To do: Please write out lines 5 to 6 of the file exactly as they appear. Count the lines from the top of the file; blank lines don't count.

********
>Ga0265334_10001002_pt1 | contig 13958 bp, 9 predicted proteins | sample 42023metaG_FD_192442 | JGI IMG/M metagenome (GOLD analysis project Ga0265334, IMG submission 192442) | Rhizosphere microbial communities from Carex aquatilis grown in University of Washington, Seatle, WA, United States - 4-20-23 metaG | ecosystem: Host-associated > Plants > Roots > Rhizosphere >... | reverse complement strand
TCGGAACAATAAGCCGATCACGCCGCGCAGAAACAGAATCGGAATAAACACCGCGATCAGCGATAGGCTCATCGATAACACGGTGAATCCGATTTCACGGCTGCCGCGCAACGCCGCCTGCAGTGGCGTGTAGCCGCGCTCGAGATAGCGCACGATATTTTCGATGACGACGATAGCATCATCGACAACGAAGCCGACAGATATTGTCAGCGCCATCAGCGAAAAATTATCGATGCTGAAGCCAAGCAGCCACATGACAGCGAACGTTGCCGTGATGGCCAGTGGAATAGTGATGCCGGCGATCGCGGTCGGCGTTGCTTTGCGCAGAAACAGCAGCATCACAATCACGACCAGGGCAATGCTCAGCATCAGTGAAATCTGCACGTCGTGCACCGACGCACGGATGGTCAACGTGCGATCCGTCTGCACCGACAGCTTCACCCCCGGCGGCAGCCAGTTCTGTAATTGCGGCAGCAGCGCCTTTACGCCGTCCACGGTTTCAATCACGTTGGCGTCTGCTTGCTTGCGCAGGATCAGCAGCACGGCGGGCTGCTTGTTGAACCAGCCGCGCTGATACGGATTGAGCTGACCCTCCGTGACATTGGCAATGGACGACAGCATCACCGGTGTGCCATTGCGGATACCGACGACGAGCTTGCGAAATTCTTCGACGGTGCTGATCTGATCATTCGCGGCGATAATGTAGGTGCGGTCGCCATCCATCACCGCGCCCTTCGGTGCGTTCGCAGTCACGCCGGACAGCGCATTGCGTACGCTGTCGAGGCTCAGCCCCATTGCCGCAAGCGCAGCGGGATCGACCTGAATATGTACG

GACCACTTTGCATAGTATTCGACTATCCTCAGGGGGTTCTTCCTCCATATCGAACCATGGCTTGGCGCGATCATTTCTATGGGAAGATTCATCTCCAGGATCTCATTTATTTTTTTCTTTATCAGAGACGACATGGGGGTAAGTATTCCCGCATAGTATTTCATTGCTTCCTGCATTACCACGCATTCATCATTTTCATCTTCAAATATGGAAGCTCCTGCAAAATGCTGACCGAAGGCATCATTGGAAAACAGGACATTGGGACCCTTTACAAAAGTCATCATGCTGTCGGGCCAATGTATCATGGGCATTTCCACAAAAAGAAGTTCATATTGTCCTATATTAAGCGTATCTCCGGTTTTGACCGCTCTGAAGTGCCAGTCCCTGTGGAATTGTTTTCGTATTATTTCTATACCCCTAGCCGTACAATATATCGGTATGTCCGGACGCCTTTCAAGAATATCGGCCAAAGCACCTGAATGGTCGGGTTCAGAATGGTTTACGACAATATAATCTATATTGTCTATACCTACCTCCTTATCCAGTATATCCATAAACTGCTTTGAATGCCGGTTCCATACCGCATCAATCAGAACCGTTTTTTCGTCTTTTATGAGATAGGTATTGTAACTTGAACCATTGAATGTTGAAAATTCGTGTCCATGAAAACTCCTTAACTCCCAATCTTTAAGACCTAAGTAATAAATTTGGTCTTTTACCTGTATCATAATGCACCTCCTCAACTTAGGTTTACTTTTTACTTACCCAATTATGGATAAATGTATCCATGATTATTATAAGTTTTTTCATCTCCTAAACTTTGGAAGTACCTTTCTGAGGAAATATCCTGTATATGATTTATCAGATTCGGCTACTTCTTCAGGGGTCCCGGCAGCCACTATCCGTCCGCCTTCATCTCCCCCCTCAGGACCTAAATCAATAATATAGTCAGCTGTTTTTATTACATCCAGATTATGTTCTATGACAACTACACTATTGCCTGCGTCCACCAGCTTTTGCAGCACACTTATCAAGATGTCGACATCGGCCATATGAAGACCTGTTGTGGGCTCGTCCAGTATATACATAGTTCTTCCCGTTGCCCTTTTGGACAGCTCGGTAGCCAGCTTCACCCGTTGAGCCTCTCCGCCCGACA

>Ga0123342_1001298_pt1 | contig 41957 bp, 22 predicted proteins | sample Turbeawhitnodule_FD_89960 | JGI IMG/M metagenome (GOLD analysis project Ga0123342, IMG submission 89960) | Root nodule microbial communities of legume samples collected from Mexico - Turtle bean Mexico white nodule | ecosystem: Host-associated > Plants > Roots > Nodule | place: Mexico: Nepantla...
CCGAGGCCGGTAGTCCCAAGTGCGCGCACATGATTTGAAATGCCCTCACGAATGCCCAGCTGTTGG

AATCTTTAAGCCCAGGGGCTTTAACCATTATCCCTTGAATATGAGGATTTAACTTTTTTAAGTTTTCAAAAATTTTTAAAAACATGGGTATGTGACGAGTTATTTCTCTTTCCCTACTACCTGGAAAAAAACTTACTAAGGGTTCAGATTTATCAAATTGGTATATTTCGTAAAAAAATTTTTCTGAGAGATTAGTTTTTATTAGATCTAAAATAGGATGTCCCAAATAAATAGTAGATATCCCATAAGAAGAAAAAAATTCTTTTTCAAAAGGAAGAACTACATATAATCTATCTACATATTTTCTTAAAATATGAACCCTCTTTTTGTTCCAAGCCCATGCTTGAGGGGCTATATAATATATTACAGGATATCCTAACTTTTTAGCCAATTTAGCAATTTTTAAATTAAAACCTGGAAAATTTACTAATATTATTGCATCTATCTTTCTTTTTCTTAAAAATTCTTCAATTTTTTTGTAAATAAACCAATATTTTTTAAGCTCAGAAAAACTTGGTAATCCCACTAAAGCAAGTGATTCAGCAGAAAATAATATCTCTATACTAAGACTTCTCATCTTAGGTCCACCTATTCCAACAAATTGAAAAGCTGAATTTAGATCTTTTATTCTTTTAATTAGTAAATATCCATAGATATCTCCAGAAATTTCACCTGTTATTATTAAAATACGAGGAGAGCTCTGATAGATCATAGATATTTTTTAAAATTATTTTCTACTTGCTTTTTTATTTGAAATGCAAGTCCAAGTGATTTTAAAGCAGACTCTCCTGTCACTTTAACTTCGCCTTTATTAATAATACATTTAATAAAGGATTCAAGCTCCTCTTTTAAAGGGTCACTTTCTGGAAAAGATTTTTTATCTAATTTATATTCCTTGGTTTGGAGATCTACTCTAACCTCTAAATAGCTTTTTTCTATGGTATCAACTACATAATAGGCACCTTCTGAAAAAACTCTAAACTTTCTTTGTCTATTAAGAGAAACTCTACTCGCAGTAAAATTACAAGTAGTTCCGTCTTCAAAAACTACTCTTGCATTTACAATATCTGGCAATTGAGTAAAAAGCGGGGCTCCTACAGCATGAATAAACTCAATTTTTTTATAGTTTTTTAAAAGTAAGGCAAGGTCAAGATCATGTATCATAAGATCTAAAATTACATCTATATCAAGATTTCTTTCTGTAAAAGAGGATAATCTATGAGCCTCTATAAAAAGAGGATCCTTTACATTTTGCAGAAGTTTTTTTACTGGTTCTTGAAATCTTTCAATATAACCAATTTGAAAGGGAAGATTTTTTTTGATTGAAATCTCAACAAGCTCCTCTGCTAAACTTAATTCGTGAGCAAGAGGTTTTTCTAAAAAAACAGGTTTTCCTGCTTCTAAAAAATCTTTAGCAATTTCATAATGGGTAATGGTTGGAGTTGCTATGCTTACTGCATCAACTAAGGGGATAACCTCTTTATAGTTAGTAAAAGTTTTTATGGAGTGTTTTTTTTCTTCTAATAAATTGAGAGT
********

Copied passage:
CCGAGGCCGGTAGTCCCAAGTGCGCGCACATGATTTGAAATGCCCTCACGAATGCCCAGCTGTTGG

AATCTTTAAGCCCAGGGGCTTTAACCATTATCCCTTGAATATGAGGATTTAACTTTTTTAAGTTTTCAAAAATTTTTAAAAACATGGGTATGTGACGAGTTATTTCTCTTTCCCTACTACCTGGAAAAAAACTTACTAAGGGTTCAGATTTATCAAATTGGTATATTTCGTAAAAAAATTTTTCTGAGAGATTAGTTTTTATTAGATCTAAAATAGGATGTCCCAAATAAATAGTAGATATCCCATAAGAAGAAAAAAATTCTTTTTCAAAAGGAAGAACTACATATAATCTATCTACATATTTTCTTAAAATATGAACCCTCTTTTTGTTCCAAGCCCATGCTTGAGGGGCTATATAATATATTACAGGATATCCTAACTTTTTAGCCAATTTAGCAATTTTTAAATTAAAACCTGGAAAATTTACTAATATTATTGCATCTATCTTTCTTTTTCTTAAAAATTCTTCAATTTTTTTGTAAATAAACCAATATTTTTTAAGCTCAGAAAAACTTGGTAATCCCACTAAAGCAAGTGATTCAGCAGAAAATAATATCTCTATACTAAGACTTCTCATCTTAGGTCCACCTATTCCAACAAATTGAAAAGCTGAATTTAGATCTTTTATTCTTTTAATTAGTAAATATCCATAGATATCTCCAGAAATTTCACCTGTTATTATTAAAATACGAGGAGAGCTCTGATAGATCATAGATATTTTTTAAAATTATTTTCTACTTGCTTTTTTATTTGAAATGCAAGTCCAAGTGATTTTAAAGCAGACTCTCCTGTCACTTTAACTTCGCCTTTATTAATAATACATTTAATAAAGGATTCAAGCTCCTCTTTTAAAGGGTCACTTTCTGGAAAAGATTTTTTATCTAATTTATATTCCTTGGTTTGGAGATCTACTCTAACCTCTAAATAGCTTTTTTCTATGGTATCAACTACATAATAGGCACCTTCTGAAAAAACTCTAAACTTTCTTTGTCTATTAAGAGAAACTCTACTCGCAGTAAAATTACAAGTAGTTCCGTCTTCAAAAACTACTCTTGCATTTACAATATCTGGCAATTGAGTAAAAAGCGGGGCTCCTACAGCATGAATAAACTCAATTTTTTTATAGTTTTTTAAAAGTAAGGCAAGGTCAAGATCATGTATCATAAGATCTAAAATTACATCTATATCAAGATTTCTTTCTGTAAAAGAGGATAATCTATGAGCCTCTATAAAAAGAGGATCCTTTACATTTTGCAGAAGTTTTTTTACTGGTTCTTGAAATCTTTCAATATAACCAATTTGAAAGGGAAGATTTTTTTTGATTGAAATCTCAACAAGCTCCTCTGCTAAACTTAATTCGTGAGCAAGAGGTTTTTCTAAAAAAACAGGTTTTCCTGCTTCTAAAAAATCTTTAGCAATTTCATAATGGGTAATGGTTGGAGTTGCTATGCTTACTGCATCAACTAAGGGGATAACCTCTTTATAGTTAGTAAAAGTTTTTATGGAGTGTTTTTTTTCTTCTAATAAATTGAGAGT